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The EO was an early commercial tablet computer created by AT&T, released in April 1993. Officially named the AT&T EO Personal Communicator it was more similar to a large personal digital assistant, and competed against the Apple Newton. The unit was produced in conjunction with the Matsushita, Olivetti and Marubeni corporations.

Among the EO customers AT&T claimed were: The New York Stock Exchange, Andersen Consulting, Lawrence Livermore Laboratories, FD Titus & Sons and Woolworths.

EO, Inc., 52 percent owned by AT&T, shut down operations on July 29, 1994 after failing to secure the funding to continue.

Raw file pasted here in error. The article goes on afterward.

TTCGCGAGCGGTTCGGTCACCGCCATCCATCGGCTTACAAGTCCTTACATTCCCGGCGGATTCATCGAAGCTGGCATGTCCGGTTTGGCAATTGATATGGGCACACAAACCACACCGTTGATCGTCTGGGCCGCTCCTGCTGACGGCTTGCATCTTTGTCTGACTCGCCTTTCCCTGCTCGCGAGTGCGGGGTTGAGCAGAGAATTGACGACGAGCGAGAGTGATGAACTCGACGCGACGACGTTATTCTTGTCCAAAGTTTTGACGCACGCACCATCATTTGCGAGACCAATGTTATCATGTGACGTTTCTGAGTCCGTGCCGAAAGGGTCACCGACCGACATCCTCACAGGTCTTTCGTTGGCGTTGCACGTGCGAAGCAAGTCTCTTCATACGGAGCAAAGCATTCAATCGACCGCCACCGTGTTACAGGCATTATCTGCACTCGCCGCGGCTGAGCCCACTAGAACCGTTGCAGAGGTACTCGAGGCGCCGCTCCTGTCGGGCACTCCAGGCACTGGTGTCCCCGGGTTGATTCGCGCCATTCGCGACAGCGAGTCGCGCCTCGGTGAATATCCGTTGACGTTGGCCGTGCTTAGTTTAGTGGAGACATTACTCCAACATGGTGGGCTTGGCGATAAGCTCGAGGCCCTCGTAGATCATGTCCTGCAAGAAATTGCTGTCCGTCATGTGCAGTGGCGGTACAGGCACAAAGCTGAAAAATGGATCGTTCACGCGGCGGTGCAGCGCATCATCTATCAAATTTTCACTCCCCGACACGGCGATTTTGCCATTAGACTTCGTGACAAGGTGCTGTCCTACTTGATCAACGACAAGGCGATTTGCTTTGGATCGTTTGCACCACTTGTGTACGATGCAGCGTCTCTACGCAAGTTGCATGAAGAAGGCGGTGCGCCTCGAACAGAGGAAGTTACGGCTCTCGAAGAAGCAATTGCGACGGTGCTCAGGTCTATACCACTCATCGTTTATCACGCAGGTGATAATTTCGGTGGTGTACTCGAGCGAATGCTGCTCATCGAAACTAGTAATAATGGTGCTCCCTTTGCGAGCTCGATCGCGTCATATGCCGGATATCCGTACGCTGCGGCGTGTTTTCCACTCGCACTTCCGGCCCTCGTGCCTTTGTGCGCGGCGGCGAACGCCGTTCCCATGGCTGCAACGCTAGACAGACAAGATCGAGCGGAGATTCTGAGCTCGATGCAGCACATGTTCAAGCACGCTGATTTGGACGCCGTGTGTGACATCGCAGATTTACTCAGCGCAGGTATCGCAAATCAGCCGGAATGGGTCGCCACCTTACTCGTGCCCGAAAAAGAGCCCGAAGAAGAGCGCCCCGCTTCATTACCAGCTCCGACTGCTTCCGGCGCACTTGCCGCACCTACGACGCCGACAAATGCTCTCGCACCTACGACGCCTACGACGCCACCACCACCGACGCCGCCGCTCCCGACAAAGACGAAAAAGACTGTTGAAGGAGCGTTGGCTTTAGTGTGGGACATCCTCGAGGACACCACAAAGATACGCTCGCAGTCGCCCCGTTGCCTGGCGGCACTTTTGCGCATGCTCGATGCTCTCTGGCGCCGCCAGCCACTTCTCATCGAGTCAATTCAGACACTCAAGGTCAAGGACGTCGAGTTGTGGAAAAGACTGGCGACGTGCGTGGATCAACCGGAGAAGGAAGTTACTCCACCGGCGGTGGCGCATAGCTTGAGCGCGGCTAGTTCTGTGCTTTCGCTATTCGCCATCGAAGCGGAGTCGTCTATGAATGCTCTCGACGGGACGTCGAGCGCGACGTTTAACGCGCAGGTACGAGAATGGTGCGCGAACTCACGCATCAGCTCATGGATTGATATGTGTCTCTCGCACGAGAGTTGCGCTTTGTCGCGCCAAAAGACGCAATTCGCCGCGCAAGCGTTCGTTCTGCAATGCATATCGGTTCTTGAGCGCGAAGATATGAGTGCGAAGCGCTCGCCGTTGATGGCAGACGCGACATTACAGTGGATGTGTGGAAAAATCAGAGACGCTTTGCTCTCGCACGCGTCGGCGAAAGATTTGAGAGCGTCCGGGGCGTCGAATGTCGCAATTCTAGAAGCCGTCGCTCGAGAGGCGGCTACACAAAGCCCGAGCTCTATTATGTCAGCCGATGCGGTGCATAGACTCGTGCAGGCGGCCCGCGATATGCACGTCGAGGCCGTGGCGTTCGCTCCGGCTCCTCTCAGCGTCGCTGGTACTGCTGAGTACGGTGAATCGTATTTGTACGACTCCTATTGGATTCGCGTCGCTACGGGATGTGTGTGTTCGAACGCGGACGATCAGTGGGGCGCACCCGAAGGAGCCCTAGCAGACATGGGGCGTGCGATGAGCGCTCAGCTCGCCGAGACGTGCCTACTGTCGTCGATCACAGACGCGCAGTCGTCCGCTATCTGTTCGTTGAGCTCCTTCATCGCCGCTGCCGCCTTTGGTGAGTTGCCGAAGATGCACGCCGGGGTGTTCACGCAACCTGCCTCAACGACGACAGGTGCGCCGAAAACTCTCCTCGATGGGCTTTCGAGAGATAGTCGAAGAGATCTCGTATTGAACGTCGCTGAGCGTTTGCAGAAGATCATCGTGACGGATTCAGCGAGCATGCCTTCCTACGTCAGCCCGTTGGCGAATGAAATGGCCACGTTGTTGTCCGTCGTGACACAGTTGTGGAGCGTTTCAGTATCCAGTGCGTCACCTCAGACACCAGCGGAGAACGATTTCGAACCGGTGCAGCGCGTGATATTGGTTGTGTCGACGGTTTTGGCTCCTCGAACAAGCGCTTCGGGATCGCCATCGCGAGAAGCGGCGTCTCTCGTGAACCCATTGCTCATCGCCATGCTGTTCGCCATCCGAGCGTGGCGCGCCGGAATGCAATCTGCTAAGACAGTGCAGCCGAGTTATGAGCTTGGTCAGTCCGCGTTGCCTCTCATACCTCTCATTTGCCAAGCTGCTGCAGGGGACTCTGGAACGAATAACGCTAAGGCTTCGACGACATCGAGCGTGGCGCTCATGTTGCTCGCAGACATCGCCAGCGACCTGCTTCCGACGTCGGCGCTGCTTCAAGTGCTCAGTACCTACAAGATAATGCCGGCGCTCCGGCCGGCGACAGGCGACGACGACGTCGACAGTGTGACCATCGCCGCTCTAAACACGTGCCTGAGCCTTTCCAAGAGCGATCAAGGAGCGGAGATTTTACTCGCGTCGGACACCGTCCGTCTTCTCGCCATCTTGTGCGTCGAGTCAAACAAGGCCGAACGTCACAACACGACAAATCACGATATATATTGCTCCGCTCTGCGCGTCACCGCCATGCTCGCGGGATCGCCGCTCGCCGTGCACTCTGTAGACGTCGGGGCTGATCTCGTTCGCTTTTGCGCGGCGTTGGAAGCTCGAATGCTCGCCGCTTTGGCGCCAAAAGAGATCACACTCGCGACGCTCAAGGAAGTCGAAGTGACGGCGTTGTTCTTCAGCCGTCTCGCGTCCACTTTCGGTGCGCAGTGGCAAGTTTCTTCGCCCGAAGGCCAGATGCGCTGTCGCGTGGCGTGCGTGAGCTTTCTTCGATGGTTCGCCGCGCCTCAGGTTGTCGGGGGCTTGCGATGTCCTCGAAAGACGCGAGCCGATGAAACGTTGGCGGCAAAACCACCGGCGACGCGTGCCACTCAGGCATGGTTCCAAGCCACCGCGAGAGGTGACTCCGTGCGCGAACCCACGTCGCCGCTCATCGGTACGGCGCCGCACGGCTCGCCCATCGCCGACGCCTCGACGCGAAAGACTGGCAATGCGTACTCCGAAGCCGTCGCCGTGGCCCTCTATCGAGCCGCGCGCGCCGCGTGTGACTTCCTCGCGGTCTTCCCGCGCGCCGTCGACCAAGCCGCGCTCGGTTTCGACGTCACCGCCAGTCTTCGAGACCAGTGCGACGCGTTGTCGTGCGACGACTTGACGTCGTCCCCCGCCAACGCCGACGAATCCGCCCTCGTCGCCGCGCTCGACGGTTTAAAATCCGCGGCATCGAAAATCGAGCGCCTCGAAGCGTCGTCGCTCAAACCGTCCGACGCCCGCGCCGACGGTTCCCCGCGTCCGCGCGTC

Hardware specifics

Two models, the Communicator 440 and 880 were produced and measured about the size of a clipboard.

Both were powered by the AT&T 92K Hobbit chip, created by AT&T specifically for PDAs. They also contained a host of I/O ports - modem, parallel, serial, VGA out and SCSI. Perhaps the most interesting part was the OS - PenPoint OS from Go Corporation. Widely praised for its simplicity and ease of use, the OS never gained widespread use.

External link

EO also stands for Evangelische Omroep, a radio and TV broadcaster in The Netherlands